4.1.9       Household Farm Income
4.1.10     Household Non-Farm Income
4.1.11     Major Economic Activities of Household Heads
4.1.12     Households Farm Size Distribution
4.1.13     Land Ownership Structure and Fragmentation
4.2           Expenditure and Consumption Pattern of Farm Families
4.2.1       Household Annual Food Expenditure Pattern
4.2.2       Household Annual Non-Food Expenditure Pattern
4.2.3       Farmers Daily Expenditure
4.3           Household Food System
4.3.1       Source of Crop Food
4.3.2       Source of Animal Protein
4.3.3       Use of Crop Surpluses
4.3.4       Food Shortage and Causes
4.3.5       Food Shortage Solution
4.3.6       Market Patronage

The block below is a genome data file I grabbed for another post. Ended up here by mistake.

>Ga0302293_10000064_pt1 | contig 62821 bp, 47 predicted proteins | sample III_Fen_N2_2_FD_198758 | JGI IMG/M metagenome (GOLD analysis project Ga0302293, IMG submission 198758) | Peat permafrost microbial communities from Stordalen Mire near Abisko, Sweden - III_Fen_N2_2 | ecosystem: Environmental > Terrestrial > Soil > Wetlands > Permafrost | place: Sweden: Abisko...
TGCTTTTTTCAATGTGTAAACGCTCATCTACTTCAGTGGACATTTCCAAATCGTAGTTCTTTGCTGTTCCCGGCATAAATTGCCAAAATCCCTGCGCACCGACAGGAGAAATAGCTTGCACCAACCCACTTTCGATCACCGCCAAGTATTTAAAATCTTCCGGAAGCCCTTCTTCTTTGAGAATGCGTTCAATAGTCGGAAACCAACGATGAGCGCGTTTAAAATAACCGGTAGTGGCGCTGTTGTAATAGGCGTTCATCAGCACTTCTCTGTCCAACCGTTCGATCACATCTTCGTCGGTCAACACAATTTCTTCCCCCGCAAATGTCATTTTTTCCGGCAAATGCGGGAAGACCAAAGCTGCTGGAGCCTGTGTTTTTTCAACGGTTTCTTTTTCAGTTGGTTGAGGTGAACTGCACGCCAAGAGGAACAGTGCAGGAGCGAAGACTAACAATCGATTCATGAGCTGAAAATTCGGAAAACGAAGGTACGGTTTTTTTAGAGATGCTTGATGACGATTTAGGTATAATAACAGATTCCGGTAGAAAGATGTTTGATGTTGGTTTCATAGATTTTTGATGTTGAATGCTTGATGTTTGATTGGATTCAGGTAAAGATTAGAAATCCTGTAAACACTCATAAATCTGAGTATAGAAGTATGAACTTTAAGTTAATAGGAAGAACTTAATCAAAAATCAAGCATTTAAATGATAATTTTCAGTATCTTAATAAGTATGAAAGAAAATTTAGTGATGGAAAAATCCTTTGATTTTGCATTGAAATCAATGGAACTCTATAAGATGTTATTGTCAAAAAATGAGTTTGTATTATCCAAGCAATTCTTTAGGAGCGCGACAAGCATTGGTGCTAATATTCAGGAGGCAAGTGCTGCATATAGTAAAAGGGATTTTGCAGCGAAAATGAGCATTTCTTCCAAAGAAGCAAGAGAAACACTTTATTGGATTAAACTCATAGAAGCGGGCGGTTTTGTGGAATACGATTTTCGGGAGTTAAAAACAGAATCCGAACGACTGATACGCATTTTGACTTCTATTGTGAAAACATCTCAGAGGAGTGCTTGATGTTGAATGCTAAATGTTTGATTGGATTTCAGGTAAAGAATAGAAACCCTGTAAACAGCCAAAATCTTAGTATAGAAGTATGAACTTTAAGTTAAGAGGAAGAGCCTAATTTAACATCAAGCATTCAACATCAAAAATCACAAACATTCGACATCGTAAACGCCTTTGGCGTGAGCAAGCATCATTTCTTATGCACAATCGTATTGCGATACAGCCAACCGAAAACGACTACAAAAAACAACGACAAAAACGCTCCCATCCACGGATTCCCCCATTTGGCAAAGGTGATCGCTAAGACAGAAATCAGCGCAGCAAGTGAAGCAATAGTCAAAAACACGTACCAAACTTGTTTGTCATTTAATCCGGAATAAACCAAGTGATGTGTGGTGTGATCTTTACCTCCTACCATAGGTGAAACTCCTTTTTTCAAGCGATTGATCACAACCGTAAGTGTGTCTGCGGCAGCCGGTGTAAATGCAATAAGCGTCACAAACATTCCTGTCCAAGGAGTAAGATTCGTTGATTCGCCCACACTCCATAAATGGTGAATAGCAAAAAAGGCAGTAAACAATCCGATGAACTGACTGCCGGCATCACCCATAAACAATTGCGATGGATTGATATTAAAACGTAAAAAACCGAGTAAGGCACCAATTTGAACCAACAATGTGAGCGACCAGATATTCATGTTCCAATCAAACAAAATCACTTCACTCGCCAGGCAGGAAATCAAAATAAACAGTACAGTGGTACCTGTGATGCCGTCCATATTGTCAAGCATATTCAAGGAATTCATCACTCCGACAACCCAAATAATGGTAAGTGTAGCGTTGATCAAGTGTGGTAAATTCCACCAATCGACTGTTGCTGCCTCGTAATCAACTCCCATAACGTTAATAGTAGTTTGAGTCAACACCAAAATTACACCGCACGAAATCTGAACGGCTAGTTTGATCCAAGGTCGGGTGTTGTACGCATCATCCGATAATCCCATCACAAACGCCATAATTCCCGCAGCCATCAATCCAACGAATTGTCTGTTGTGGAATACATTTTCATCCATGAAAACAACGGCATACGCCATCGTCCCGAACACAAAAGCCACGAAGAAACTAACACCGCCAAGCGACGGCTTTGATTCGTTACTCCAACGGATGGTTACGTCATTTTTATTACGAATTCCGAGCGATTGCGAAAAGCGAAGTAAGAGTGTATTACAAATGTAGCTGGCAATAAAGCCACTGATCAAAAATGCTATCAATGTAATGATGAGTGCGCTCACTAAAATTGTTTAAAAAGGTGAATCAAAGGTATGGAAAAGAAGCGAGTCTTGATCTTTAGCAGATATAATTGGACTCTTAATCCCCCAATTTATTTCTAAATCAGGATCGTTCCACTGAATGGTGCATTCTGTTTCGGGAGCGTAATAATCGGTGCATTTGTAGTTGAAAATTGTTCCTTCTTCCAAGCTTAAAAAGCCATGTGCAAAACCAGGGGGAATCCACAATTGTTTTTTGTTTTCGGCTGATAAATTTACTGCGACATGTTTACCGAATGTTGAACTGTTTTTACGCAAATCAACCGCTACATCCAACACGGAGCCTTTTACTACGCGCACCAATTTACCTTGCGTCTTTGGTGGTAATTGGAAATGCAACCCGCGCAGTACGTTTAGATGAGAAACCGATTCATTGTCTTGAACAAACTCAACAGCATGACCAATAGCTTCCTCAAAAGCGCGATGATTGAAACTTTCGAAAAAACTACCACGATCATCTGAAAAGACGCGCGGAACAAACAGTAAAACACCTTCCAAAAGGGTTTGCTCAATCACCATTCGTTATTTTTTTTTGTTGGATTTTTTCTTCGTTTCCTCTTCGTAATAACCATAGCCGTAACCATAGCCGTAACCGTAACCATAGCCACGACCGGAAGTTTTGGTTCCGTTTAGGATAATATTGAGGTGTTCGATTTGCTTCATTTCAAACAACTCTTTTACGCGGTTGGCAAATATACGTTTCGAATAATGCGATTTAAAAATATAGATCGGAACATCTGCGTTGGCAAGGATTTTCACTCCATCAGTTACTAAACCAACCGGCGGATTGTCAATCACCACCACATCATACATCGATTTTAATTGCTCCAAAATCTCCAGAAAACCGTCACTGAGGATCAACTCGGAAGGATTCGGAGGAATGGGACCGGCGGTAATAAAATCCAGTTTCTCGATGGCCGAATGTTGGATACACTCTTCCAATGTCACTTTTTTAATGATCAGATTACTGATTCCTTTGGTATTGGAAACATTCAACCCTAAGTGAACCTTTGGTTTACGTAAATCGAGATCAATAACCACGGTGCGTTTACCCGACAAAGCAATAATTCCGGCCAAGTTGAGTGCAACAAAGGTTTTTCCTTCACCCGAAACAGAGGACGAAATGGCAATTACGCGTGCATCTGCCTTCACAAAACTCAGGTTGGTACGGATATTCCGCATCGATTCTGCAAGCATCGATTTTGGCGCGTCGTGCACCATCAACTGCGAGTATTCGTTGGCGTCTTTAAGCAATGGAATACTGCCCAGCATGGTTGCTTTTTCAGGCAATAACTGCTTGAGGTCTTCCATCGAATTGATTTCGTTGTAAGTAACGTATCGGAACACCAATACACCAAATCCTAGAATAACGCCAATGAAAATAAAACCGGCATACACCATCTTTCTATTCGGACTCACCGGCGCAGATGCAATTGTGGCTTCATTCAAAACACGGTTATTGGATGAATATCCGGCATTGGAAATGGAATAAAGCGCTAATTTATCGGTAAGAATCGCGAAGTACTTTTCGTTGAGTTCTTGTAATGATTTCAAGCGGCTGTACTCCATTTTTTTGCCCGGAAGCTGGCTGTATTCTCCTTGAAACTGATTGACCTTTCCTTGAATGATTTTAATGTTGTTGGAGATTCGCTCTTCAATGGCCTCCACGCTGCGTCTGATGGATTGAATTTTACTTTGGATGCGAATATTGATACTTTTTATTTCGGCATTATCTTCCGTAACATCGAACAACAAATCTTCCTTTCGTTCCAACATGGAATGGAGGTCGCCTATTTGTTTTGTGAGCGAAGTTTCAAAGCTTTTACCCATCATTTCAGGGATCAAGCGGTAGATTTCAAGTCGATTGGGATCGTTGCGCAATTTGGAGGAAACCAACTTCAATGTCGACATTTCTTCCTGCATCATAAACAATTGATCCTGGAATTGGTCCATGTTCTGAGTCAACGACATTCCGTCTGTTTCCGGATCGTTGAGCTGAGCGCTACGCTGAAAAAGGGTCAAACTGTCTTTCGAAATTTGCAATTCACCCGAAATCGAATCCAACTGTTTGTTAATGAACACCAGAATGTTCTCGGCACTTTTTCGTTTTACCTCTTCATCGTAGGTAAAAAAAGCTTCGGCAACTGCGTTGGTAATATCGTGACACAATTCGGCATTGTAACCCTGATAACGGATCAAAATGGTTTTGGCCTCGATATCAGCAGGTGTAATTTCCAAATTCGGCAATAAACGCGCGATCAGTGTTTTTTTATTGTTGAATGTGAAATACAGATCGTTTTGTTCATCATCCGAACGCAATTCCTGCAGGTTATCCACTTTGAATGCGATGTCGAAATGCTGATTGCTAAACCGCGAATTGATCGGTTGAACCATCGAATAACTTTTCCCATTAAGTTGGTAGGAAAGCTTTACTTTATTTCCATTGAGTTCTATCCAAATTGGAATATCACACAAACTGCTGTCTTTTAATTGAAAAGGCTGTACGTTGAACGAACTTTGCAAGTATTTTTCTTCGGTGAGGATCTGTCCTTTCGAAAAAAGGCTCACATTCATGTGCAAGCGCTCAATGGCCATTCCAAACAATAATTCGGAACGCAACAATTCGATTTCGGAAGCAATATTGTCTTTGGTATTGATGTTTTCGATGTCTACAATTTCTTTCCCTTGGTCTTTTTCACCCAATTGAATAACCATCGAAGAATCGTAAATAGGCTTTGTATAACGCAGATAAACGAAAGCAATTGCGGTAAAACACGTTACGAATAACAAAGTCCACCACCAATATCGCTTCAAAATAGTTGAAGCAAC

4.4           Household Food Security Status
4.5           Determinants of Household Food Security Status
4.6           Assessment of Community Food Resources and Community Food Security
4.6.1       Profile of Community Food Resources   Animal protein sources
4.6.2       Assessment of Household Food Security
4.6.3       Assessment of Food Availability and Affordability
4.6.4       Assessment of Community Food Production Resources
4.7           Food Coping Strategy Analyses
4.7.1       Frequency of Food Coping Strategy (FCS)   Buying from the market   Eating less preferred food and rationing adults meals   Borrowing money/food from friends or relations   Sale of livestock and consumption of seed stock   Working for money, sending out children to work and scavenging
4.7.2       Coping Strategy Index (CSI) and Severity
4.7.3       Correlation of Income Shocks with CSI
4.7.4       Correlation of Food Coping Strategies with CSI

Summary, Conclusion and Recommendations
5.1           Summary
5.2           Conclusion
5.3           Recommendations
5.3.1       The farmers
5.3.2       The Government
5.4           Contribution to Knowledge and Suggestion for Further Studies

1.1        Introduction